For example, management’s response to internal control deficiencies communicated in prior periods may relate to one or more of the aforementioned elements, such as commitment to competence or management’s philosophy and operating style…The auditor should obtain sufﬁcient knowledge of the control environment to understand the attitudes, awareness, and actions of those charged with governance concerning the entity’s internal control and its importance in achieving reliable ﬁnancial reporting. In understanding the control environment, the auditor should concentrate on the implementation of controls because controls may be established but not acted upon. “
Unfortunately, the PCAOB inspectors found that in some instances:
“…auditors did not evaluate entity-level controls beyond those associated with the control environment and the period-end financial reporting process. (Inspectors were told in certain cases that the auditors did not evaluate other entity-level controls because the issuer had not done so.)
Some auditors identified entity-level controls that appeared to be designed to operate with a high degree of precision, but failed to obtain sufficient audit evidence of their operating effectiveness. There also were instances where the auditors identified and tested entity-level controls and found them to be designed and operating with a high degree of precision, but did not alter their tests of process-level controls in response to that assessment.
There also were situations where auditors inappropriately reduced their testing of process-level controls based on reliance on entity-level controls. In certain of these instances, the auditors failed to consider the precision with which the entity-level control addressed a relevant financial statement assertion. In other instances, the auditors determined that the entity-level control was not operating at a level of precision sufficient to address the risk related to a relevant financial statement assertion, yet they nonetheless reduced the testing of the process-level controls for the relevant assertion.”
It looks like there was generally a “precision” problem. Control precision describes the alignment or correlation between a particular control procedure and a given control objective or risk. A control with direct impact on the achievement of an objective (or mitigation of a risk) is said to be more precise than one with indirect impact on the objective or risk. The inability to discern level of precision and the impact on testing seems to be a training issue and, perhaps, a direct result of the level of professional assigned to perform these high level, critical assessments. The subtlety of the “precision” component is lost on too junior or inexperienced professionals.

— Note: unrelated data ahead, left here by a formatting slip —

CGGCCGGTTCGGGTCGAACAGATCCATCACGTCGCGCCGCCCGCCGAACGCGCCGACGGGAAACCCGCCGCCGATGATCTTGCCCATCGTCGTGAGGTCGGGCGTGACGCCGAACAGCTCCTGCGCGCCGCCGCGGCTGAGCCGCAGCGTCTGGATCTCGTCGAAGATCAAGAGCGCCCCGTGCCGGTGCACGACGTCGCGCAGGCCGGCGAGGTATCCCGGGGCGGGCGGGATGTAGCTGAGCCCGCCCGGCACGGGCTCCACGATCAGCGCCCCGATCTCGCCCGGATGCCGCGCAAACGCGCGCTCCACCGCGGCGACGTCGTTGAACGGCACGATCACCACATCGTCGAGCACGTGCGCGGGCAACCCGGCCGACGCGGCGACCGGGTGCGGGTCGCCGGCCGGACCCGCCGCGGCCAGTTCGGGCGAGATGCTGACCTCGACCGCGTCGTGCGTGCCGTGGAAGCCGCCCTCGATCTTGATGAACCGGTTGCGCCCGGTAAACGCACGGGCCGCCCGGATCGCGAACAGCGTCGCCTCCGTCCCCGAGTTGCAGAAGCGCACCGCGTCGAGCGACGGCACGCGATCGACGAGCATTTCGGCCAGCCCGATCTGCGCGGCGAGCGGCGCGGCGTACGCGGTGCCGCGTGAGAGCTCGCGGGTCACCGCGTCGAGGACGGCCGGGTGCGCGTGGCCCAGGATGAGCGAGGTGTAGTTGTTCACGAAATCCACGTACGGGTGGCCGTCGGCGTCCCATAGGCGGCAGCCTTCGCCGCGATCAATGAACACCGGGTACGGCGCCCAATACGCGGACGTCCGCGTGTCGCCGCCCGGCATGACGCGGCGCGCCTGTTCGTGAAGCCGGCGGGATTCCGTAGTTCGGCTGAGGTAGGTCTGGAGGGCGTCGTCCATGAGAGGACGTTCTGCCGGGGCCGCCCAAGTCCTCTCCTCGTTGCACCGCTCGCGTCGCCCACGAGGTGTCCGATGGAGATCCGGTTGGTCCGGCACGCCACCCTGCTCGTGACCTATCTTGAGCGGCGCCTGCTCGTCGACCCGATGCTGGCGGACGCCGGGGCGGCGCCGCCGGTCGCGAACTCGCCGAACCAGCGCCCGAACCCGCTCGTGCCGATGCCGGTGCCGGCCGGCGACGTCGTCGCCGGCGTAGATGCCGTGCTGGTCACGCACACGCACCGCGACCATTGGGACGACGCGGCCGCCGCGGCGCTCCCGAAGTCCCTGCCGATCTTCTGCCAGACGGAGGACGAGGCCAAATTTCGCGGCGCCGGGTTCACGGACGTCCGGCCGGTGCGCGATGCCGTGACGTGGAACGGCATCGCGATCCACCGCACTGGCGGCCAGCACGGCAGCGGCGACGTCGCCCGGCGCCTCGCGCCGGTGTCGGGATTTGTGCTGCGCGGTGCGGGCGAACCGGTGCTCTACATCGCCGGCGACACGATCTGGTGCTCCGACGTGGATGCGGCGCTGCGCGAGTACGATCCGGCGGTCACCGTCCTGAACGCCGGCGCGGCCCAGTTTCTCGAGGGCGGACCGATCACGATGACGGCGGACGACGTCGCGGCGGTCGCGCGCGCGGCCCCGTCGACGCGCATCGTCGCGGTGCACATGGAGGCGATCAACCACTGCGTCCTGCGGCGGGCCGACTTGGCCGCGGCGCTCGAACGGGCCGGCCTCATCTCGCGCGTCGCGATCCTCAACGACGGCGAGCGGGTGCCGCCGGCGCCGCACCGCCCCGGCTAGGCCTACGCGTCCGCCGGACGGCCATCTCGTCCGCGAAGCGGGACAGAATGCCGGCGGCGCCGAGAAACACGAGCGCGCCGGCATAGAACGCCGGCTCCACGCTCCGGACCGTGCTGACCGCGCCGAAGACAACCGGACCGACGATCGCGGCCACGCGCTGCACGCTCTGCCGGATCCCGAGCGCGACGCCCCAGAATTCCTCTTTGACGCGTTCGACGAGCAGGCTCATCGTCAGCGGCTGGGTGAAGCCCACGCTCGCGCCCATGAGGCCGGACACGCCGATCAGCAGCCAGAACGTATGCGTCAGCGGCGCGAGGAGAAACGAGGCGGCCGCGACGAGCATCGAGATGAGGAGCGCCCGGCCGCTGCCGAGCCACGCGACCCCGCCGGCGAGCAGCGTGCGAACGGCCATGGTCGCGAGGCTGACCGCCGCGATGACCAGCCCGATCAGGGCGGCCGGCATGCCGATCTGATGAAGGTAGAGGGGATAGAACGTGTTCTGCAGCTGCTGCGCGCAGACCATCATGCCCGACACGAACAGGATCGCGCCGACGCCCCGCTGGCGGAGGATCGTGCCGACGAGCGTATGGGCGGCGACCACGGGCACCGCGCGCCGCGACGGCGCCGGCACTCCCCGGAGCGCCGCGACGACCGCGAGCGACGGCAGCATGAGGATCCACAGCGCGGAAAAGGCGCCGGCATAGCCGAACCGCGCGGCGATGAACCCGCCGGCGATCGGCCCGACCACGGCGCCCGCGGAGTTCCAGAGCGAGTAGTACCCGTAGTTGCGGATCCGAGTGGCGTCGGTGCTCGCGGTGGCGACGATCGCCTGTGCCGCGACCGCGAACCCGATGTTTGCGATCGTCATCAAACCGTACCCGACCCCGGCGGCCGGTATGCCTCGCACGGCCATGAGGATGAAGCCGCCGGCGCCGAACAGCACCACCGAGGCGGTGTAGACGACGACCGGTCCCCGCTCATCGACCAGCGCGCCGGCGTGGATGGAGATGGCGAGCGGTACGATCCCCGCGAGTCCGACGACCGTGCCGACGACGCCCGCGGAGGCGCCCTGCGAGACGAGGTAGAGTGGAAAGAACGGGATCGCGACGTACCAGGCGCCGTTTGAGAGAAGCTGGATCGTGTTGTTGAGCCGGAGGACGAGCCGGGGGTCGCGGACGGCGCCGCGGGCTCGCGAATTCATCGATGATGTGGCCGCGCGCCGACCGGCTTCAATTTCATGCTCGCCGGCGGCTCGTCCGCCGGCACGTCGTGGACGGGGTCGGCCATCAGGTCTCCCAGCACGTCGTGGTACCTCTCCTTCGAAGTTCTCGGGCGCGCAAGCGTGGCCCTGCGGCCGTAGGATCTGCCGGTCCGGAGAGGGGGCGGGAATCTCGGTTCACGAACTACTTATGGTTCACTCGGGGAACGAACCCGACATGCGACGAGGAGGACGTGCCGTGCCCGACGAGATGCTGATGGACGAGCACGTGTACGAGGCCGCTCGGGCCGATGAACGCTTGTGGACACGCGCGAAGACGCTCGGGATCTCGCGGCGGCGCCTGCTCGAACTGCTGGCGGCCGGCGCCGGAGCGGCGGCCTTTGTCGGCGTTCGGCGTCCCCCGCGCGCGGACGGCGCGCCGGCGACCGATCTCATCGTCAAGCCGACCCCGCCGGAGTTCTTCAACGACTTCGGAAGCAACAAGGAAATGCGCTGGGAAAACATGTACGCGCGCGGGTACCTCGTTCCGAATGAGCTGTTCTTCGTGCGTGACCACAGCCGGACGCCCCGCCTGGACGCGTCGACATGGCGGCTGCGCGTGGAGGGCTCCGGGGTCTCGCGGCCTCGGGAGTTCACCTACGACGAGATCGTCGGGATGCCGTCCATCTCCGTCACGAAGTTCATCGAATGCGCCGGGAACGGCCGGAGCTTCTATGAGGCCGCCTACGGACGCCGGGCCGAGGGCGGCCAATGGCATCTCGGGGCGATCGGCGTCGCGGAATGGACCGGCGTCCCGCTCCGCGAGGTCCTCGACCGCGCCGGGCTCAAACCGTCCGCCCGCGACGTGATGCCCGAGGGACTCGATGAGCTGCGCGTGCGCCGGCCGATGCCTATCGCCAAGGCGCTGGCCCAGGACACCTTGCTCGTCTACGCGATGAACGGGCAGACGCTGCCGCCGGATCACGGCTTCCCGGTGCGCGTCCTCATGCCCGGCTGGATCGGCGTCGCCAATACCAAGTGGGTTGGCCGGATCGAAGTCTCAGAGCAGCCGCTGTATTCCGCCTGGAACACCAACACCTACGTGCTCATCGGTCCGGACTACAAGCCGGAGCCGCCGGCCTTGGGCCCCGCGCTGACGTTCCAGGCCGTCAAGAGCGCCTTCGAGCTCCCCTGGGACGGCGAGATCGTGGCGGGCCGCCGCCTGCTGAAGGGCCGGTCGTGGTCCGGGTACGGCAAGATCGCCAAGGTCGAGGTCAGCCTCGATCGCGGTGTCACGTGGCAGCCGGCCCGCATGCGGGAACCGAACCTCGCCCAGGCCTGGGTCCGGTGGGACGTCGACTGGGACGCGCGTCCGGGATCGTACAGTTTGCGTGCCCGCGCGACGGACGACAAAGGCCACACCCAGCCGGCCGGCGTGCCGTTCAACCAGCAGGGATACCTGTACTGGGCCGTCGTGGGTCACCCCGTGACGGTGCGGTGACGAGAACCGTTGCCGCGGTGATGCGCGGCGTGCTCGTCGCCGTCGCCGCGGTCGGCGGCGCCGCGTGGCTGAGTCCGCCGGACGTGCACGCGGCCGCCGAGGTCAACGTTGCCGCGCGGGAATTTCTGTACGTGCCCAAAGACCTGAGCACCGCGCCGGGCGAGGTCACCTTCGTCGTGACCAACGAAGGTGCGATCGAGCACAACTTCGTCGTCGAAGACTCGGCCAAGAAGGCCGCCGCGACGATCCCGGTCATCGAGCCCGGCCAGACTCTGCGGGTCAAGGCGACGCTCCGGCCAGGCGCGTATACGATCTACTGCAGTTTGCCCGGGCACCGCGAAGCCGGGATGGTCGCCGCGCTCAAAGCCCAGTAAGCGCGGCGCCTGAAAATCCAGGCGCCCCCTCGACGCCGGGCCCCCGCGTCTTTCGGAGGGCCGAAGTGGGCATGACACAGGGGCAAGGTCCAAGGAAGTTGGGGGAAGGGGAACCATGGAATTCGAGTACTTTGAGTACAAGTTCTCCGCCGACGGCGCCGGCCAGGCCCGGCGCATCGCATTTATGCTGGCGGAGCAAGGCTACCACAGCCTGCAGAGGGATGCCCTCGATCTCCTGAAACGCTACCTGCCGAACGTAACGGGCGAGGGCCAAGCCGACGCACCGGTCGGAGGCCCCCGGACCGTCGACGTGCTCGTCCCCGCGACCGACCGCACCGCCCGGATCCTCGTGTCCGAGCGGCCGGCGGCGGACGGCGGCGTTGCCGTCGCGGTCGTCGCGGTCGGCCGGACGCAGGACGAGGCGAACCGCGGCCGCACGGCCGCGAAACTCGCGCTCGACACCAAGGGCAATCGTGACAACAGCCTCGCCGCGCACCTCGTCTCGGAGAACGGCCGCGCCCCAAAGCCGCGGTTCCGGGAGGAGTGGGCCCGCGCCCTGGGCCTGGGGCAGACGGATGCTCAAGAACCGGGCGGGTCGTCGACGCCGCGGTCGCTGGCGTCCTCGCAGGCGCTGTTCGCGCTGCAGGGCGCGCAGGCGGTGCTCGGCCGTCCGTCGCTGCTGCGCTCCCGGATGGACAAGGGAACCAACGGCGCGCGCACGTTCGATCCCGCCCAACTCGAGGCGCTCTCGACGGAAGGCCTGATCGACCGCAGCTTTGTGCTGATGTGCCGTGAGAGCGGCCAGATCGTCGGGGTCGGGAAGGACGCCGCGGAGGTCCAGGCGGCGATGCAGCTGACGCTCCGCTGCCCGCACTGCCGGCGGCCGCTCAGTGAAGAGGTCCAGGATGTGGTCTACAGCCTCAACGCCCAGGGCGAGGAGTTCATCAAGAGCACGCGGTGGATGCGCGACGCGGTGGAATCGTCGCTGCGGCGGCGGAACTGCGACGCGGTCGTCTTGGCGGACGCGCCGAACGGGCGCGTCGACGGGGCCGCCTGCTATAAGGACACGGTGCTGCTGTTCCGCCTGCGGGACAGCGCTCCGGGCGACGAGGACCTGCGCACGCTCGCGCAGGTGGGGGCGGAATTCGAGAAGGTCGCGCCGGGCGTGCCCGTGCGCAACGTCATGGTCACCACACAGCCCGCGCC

Nature, Timing, and Extent of Controls Testing
After completion of the risk, fraud, and controls assessment activities, including identifying relevant assertions and determinations of the precision with which entity-level controls are operating, it’s time to test. Unfortunately, as I have seen in engagements I have been involved in, the actual testing often doesn’t correlate well with the voluminous spreadsheets and matrices developed in the earlier phases intended to tell professionals what to test, how to test, and to what extent to test certain controls.
How does this happen? Inadequate engagement management, inadequate supervision and review of work, changes in personnel, poor team communication especially when changes occur, fatigue, and rushing at the end which forces professionals to ignore all instructions, do what they have time/energy/inclination to do, and then retro-justify the decision by fudging the documentation.
The result is PCAOB inspectors noting that “in certain cases, the auditors did not consider the assessed level of risk when selecting controls to be tested, or the controls selected were not designed to address the risk of misstatement to the relevant assertion(s).
In particular for IT general controls, segregation of duties controls, and application controls over authorization, disconnects between what auditors intended to do and what and how the tests actually get done occur quite frequently, in my experience. The PCAOB inspectors observed situations where auditors “failed to test a relevant control appropriately or, in some cases, at all. For example, inspectors observed instances where the auditors’ testing of controls over financially significant applications was dependent on appropriate segregation of duties, but the auditors did not test to determine whether appropriate segregation of duties existed.”
Similarly, in some instances: